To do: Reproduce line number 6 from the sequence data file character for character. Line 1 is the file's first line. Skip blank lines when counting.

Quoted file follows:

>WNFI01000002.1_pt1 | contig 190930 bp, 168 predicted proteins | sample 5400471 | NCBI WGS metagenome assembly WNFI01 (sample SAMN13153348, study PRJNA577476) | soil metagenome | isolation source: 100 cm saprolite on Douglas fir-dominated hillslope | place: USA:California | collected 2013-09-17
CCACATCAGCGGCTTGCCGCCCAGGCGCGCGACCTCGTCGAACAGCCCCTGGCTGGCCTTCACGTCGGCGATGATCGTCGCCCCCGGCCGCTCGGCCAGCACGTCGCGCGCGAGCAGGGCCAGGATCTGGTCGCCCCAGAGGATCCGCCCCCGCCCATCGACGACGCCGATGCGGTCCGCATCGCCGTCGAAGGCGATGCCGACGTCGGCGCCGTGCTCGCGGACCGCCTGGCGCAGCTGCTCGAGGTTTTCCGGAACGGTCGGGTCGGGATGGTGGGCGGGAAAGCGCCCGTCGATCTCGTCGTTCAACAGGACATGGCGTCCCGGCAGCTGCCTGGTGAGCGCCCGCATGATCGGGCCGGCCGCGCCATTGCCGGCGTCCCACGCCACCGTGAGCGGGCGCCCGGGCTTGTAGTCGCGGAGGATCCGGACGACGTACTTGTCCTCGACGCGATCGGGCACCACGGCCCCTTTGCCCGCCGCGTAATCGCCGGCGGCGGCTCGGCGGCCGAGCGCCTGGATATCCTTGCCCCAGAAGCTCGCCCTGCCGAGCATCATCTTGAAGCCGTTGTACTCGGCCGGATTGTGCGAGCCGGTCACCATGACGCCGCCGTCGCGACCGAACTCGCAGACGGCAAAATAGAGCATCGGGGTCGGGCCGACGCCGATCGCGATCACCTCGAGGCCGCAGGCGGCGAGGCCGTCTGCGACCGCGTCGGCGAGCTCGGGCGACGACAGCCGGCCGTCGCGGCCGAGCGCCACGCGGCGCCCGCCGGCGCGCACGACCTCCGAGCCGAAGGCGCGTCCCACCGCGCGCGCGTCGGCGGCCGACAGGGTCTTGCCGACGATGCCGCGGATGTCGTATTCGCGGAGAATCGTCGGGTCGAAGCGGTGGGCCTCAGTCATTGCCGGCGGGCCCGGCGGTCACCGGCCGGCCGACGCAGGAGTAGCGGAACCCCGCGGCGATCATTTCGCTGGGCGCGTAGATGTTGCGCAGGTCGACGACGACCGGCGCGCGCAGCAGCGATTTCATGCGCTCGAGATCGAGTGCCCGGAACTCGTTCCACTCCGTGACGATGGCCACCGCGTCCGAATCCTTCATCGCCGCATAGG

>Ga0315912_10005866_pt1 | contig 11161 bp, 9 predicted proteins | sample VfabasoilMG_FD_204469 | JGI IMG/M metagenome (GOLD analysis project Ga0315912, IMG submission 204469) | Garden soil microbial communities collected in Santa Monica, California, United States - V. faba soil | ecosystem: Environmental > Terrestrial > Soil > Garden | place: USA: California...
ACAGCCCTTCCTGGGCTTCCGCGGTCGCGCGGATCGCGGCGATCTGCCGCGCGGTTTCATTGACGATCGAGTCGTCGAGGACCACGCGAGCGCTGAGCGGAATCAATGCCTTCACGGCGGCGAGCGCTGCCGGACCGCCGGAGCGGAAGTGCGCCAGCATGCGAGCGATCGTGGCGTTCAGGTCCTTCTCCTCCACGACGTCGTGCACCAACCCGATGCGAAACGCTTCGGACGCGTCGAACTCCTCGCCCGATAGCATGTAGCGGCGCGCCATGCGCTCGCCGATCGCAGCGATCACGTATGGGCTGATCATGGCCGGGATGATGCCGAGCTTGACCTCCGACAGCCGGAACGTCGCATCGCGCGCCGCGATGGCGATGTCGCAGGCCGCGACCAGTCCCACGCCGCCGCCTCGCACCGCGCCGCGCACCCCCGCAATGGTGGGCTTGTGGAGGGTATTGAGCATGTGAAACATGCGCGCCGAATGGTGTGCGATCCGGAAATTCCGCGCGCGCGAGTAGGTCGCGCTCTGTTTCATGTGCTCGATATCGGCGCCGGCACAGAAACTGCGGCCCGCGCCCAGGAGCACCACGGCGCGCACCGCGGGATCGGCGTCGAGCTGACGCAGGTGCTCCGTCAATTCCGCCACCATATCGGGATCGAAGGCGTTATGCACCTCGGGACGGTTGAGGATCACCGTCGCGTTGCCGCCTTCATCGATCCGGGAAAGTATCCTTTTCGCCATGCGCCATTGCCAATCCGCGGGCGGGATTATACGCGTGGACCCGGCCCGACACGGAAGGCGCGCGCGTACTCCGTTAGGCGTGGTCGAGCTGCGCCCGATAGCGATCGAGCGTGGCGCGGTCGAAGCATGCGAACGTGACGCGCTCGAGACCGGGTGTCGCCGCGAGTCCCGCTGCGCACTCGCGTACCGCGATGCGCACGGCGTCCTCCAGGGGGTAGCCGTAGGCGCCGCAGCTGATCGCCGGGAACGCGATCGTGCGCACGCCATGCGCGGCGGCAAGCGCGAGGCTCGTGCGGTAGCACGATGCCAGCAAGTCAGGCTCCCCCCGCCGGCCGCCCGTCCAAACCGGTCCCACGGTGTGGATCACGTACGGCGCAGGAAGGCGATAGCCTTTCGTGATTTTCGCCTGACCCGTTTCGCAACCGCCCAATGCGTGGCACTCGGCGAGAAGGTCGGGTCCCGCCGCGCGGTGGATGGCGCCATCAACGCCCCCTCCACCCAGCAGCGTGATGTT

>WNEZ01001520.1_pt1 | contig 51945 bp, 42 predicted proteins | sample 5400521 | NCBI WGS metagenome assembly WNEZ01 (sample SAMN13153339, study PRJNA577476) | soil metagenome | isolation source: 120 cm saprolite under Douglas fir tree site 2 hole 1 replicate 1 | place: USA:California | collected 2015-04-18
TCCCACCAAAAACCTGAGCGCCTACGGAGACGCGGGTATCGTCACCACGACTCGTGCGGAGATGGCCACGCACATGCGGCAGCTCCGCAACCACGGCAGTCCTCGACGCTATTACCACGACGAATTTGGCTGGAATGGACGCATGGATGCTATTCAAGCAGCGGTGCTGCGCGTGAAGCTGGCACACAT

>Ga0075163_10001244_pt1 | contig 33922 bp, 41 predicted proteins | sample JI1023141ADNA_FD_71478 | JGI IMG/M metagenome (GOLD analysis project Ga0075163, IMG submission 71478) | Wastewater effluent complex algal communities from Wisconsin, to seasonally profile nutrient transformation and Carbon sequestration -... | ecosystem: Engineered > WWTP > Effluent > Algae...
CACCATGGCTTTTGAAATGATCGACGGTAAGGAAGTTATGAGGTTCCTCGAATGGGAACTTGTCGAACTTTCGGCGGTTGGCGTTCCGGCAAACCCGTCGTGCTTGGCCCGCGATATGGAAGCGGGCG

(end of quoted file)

TCCCACCAAAAACCTGAGCGCCTACGGAGACGCGGGTATCGTCACCACGACTCGTGCGGAGATGGCCACGCACATGCGGCAGCTCCGCAACCACGGCAGTCCTCGACGCTATTACCACGACGAATTTGGCTGGAATGGACGCATGGATGCTATTCAAGCAGCGGTGCTGCGCGTGAAGCTGGCACACAT